Improv scares the living shit out of me…and I’m not even the one who has to do it. Why? I think it’s because I can’t control it. (Yay, therapy!) There are just so many variables. Also, I was “raised” in new play development where the writers got all the attention. That all being said, improv is very exciting when it works. Kicking serious butt at improv is necessary these days in both legit and commercial work. Here are some tips for using improvisation during your next audition.
1. Ask your casting director about improv. I’ve noticed that indie film directors will often ask actors to make the script their own. If you’re unsure whether or not this is kosher, feel free to ask.
2. Exercise the muscle. It’s difficult to get good at improv in a vacuum. Take classes. Agents and casting directors scout at places such UCB, The Pit, Magnet, National Comedy Theatre, etc., so that’s a plus. Also, stay on top of what’s popular and trending. For example, I was flabbergasted at a recent audition because most of the actors I brought in had never seen “Parks and Recreation.” This was a toughie given that the character they had to play had Aubrey Plaza’s energy and dry comedic sensibility.
3. Don’t f*&k your partner. Listen, trust and “yes, and.” Give your partner an opportunity to respond. Be supportive. Don’t deny, ask too many questions of your partner, or block his or her ideas. You can gently steer things in a different direction if the moment becomes uncomfortable or gets too out of hand and away from the scenario outlined in the copy. Don’t upstage the heck out of your partner; maintain a generosity of spirit in the audition room while making your voice heard.
4. Silence can be A-OK. When it comes to on-camera, the non-verbal can often carry more impact than the verbal.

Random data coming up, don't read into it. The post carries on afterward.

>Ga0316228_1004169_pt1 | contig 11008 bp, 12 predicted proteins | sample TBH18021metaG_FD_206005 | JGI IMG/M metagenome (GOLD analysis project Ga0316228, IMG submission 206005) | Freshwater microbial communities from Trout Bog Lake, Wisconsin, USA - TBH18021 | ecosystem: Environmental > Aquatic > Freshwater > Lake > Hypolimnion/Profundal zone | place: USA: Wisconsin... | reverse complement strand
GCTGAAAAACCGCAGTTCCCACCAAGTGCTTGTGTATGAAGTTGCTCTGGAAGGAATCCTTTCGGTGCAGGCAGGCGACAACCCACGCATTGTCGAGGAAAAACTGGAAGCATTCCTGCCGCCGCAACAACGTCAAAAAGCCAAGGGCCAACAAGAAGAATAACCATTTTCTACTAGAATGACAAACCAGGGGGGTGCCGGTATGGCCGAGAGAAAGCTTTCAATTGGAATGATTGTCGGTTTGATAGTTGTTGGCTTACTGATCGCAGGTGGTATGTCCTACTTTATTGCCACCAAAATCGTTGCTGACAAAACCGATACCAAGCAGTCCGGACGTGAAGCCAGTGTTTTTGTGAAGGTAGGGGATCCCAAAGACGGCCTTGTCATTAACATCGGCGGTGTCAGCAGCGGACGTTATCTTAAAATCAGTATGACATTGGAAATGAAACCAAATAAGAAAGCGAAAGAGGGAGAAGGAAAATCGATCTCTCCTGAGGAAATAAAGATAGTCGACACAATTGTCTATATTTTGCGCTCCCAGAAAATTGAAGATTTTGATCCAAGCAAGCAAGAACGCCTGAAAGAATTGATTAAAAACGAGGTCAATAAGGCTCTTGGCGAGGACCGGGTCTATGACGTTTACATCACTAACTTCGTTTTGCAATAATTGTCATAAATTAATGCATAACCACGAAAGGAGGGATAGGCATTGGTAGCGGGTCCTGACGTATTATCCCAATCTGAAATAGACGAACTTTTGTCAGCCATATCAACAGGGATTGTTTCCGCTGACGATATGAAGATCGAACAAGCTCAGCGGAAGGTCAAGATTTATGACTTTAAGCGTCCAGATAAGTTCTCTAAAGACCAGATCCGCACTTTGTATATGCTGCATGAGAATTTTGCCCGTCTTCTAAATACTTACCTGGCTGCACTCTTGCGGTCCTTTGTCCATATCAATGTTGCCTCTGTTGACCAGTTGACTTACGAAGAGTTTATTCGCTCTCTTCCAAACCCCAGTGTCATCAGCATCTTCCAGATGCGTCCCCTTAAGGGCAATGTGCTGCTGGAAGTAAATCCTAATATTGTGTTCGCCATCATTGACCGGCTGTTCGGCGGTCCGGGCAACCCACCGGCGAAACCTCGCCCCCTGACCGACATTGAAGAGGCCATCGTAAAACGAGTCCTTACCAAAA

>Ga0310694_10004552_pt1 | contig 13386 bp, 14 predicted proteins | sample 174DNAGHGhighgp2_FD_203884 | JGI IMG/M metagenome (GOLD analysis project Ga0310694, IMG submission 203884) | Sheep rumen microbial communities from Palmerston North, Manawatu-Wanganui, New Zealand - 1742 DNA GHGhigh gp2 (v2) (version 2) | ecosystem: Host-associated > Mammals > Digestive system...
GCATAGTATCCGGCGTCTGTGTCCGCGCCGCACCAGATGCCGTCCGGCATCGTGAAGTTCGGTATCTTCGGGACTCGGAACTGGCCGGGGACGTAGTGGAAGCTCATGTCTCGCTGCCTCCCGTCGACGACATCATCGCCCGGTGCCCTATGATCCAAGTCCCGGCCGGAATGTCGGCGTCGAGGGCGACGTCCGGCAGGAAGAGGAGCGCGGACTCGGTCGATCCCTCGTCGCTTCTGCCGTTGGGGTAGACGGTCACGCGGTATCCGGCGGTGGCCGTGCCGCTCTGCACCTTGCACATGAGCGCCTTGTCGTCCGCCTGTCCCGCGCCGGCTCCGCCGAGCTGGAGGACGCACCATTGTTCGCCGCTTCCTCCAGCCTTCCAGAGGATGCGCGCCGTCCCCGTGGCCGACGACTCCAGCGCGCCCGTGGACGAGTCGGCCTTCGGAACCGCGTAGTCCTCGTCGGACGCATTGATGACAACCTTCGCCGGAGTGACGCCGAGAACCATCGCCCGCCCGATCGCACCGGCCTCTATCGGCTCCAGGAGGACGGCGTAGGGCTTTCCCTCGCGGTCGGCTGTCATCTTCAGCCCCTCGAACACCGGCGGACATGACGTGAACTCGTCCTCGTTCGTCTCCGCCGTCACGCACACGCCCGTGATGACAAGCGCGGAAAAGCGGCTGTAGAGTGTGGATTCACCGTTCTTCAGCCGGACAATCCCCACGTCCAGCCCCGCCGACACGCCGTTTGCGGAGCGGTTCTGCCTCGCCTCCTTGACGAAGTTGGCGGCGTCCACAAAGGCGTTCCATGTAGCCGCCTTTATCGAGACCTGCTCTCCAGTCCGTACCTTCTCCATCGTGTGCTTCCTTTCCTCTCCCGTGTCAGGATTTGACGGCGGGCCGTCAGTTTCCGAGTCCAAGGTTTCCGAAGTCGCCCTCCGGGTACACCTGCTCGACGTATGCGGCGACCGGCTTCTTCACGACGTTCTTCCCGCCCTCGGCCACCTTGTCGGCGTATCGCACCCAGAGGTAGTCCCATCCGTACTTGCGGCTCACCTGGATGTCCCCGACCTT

5. Don’t try too hard to be funny. Stay present, in the moment and out of your head. Be honest and specific in each moment, as opposed to playing for laughs or pleasing your auditors. What’s funniest is often the most relatable. Less is more.
6. Know who you’re talking to and why you’re telling them this. The television projects I’ve worked on as of late are written like “Curb Your Enthusiasm.” This often involves a “beat sheet” or bullet-pointed list of beats in a given set of circumstances with a driving action or objective. Make sure you’ve familiarized yourself with the full breakdown, as it often reveals the relationship between the characters (as well as the back story on the one you’ll be playing). Read all the material that is provided for you (sides, script, etc.) so that you really understand what’s going on and what your character wants. My appointment emails are as organized as it gets. That said, you’d be shocked at how often actors don’t receive even 50 percent of what I send their agents or managers. I’d ask for a breakdown, sides and a script, just in case they were provided and not given to you.
7. Feel free to add an improv’d tagline to the as-written commercial copy. The more prepared you are with the script, the more free you can be with your improv. Actors who book often put their own spin at the end of the audition. They make it their own. Sometimes I’ll post takes both with and without improv’d lines if I don’t know whether or not the agency is comfortable with improv. Usually I’ll post a take as-written and then one or two with the actor having fun and making it their own.
8. Get comfortable performing activities. Drinking, eating, driving, talking on a phone…you may be asked to improv a daily activity and make it look both normal and comfortable. Practice makes perfect. Be prepared.
9. Don’t put your mouth on it. To that end, I’ve held a bunch of auditions where people have had to drink or eat. I’ll provide a cup, bowl, utensils, etc. Don’t put your mouth on them. Trust me, others have. It’s nasty, especially during flu season. It’s easier to do all of this when you’re off-book, especially for the takes where you’re not improv-ing.
10. Know thyself. Some people are really great at improv. They often get good feedback in auditions. Some people aren’t so great, or just rusty. I’ve seen many actors tank an audition with bad improv. If improv isn’t a requirement—and according to union rules it really shouldn’t be—you may choose not to do it. Be prepared for a casting director to ask you to make it your own, but lead with the script when one is provided for you, especially if improv isn’t your forte.
Last but not least…
11. Have fun. We love actors that love performing in the room, are relaxed and confident, and really bring their natural energy to the copy. They are not locked into a particular idea, which enables them to be flexible and present. Like a great date, you just bring your best self and let us connect with you.
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